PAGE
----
“Strategic Counter Terrorism”
Professor Richard J. Chasdi
Department of Management
(RSIS Visiting Fellow under Fulbright Specialist Programme)
Professor Rohan Gunaratna
International Centre for Political Violence and Terrorism Research (ICPVTR)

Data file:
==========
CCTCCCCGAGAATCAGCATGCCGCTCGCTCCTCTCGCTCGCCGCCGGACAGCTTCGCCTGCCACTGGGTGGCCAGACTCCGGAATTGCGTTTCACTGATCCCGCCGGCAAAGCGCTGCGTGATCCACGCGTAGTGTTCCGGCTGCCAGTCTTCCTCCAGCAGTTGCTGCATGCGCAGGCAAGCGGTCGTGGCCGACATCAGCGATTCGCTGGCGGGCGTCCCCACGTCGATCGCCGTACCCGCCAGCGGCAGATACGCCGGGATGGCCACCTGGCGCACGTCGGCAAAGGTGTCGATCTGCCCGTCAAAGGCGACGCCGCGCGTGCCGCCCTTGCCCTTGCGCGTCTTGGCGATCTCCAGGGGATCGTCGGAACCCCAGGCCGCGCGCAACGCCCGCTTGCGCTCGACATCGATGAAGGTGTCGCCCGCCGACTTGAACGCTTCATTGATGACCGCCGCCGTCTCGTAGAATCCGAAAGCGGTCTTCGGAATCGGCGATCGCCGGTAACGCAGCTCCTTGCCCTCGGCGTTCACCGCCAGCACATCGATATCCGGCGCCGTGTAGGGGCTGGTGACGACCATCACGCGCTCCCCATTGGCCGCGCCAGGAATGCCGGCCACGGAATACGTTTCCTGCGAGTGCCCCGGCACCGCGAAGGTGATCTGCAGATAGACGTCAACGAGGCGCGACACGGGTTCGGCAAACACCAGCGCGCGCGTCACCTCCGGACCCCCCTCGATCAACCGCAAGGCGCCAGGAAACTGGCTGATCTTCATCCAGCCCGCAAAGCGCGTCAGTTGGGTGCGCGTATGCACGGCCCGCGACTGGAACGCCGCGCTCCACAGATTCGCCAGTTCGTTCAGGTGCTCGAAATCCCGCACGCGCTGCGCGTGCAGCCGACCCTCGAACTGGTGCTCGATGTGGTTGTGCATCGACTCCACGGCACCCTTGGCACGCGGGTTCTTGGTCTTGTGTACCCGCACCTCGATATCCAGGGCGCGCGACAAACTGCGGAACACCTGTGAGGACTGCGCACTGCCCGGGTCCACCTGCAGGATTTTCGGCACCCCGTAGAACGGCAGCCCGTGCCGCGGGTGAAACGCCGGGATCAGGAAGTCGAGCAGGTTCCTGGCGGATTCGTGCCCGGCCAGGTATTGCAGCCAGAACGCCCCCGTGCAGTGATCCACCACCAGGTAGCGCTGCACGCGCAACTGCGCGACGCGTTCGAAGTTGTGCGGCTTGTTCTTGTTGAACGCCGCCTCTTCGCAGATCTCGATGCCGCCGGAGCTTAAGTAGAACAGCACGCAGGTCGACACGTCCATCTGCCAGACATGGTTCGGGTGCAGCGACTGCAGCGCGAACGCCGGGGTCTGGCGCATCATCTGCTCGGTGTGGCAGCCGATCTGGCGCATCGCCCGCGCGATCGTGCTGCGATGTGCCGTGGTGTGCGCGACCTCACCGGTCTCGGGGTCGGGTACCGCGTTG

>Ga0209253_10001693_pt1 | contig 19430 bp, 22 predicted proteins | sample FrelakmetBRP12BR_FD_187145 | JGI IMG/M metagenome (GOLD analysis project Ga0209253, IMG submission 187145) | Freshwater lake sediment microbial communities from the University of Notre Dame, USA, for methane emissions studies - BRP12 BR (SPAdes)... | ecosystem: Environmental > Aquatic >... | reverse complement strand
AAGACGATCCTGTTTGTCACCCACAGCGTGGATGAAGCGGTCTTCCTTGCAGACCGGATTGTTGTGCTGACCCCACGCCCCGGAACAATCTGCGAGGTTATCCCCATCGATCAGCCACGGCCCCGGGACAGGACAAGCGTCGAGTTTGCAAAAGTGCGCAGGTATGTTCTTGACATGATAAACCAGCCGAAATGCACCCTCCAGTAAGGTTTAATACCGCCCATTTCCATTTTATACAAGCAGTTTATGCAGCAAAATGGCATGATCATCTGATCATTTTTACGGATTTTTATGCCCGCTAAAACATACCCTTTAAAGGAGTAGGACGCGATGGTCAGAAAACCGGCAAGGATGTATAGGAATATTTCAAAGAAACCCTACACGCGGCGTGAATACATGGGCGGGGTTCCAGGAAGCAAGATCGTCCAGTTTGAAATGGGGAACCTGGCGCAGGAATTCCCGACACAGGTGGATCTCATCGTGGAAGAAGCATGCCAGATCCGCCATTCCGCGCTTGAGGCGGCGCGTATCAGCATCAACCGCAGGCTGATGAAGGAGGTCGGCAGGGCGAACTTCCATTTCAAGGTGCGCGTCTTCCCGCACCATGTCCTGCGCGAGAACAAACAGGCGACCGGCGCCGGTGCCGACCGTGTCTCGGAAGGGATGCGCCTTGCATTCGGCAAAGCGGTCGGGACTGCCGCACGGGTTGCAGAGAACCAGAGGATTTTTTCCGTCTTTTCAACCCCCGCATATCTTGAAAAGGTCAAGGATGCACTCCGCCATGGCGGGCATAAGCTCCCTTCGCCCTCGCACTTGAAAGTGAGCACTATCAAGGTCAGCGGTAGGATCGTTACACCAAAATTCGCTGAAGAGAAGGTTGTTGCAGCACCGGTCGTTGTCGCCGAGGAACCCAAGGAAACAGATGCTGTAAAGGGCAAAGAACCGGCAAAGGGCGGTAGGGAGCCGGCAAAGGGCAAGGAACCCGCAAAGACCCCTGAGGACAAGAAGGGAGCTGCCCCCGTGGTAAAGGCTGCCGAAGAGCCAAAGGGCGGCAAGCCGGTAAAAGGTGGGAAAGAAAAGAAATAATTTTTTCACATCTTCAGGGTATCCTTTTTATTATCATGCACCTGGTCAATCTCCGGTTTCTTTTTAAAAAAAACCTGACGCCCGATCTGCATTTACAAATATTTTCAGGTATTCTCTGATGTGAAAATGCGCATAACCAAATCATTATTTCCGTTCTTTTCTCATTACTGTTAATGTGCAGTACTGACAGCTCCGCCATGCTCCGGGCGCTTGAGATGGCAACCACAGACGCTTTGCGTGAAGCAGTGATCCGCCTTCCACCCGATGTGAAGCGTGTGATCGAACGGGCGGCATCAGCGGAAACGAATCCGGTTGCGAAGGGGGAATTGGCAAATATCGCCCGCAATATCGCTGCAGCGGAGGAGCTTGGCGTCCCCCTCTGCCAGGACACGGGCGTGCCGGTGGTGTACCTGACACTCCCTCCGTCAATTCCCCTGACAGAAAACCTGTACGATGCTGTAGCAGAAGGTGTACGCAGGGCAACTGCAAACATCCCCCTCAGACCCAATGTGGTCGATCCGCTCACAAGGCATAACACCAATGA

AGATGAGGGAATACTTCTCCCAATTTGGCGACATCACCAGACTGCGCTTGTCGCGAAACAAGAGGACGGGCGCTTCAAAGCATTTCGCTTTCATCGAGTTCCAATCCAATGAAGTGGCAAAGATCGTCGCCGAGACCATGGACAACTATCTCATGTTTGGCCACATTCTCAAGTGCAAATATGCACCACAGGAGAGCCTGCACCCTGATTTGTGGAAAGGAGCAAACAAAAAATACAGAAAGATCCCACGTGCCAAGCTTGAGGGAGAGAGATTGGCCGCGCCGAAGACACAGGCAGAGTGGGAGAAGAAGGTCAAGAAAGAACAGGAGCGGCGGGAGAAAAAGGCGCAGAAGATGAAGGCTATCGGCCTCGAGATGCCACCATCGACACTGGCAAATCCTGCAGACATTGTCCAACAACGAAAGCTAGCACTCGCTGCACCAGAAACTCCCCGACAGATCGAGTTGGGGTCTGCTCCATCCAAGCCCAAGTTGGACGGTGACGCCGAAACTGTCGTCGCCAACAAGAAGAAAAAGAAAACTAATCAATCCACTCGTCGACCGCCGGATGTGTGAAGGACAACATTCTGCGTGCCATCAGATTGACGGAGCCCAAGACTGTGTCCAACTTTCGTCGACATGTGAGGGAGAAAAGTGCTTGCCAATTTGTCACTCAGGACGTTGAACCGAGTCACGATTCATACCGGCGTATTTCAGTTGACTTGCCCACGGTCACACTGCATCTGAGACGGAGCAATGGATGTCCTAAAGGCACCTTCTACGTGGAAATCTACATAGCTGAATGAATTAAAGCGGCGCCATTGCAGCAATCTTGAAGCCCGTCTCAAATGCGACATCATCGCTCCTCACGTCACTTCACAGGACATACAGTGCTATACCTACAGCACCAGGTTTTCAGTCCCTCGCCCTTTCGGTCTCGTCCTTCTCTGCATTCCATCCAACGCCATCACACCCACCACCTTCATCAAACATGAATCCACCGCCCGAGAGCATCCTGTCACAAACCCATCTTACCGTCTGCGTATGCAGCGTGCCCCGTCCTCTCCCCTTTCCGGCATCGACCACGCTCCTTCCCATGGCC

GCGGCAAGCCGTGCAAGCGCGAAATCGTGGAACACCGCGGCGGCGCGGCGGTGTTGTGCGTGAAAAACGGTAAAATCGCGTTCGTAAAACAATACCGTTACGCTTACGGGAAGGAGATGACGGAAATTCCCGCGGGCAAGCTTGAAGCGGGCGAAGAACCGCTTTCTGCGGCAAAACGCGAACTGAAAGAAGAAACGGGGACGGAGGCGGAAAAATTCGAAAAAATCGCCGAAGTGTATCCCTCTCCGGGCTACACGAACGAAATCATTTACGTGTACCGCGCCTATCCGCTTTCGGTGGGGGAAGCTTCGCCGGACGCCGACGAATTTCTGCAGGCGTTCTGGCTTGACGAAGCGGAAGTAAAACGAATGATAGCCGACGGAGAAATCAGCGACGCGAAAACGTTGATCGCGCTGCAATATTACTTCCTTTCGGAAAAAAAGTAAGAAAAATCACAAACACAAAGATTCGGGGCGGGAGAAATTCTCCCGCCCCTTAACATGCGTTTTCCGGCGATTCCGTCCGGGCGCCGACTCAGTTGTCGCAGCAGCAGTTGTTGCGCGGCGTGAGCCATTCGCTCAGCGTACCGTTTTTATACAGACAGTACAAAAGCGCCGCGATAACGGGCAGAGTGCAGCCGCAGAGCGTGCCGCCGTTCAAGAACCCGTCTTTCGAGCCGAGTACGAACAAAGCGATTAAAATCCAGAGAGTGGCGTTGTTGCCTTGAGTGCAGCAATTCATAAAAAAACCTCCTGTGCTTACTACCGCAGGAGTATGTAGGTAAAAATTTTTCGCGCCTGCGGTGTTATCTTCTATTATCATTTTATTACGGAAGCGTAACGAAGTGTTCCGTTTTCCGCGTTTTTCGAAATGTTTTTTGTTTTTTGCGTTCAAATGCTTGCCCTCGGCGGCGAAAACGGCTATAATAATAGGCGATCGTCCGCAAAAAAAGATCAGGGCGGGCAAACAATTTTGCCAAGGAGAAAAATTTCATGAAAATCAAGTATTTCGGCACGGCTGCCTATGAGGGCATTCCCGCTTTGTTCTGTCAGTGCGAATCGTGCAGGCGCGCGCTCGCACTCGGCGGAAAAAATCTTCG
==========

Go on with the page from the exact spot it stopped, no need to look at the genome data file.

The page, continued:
This presentation will describe some of the essential characteristics of strategic counterterrorist efforts in specific operational environments, usually defined as countries or regions with similar political, and cultural attributes. One underlying theme is that a set of “contextual factors” in unusual combinations characterize each operational environment and influence terrorist group formation, terrorist assaults and terrorists campaigns, thereby working to inform us how counterterrorism efforts should be crafted. Accordingly, each set of counterterrorism packages, with “hard-line” and “soft-line” (non-kinetic) efforts that dovetail well, must be tailor made to the contextual factors at hand. It follows there is no Manichean, single unifying theory to counterterrorism. This approach lends itself well to complexity systems analysis where stakeholders, assumptions, stressors and explanatory variables are depicted. Those explanatory variables with a set of connections within and across three levels of analysis reflect what structural realists or neo-realists call a “three level analysis” to explain conflict. Some of the efforts that will be described include the prospect of terrorist group “splintering” to the advantage of policy makers, positive inducements to constituent groups, the “war of ideas” intrinsic to effective counterterrorism, radicalization prevention efforts, soft-line counterterror types and some trends about counterterrorism effectiveness. In addition, difficulties the threat of lone wolves pose will be described along with some new research findings about lone wolf terrorist characteristics.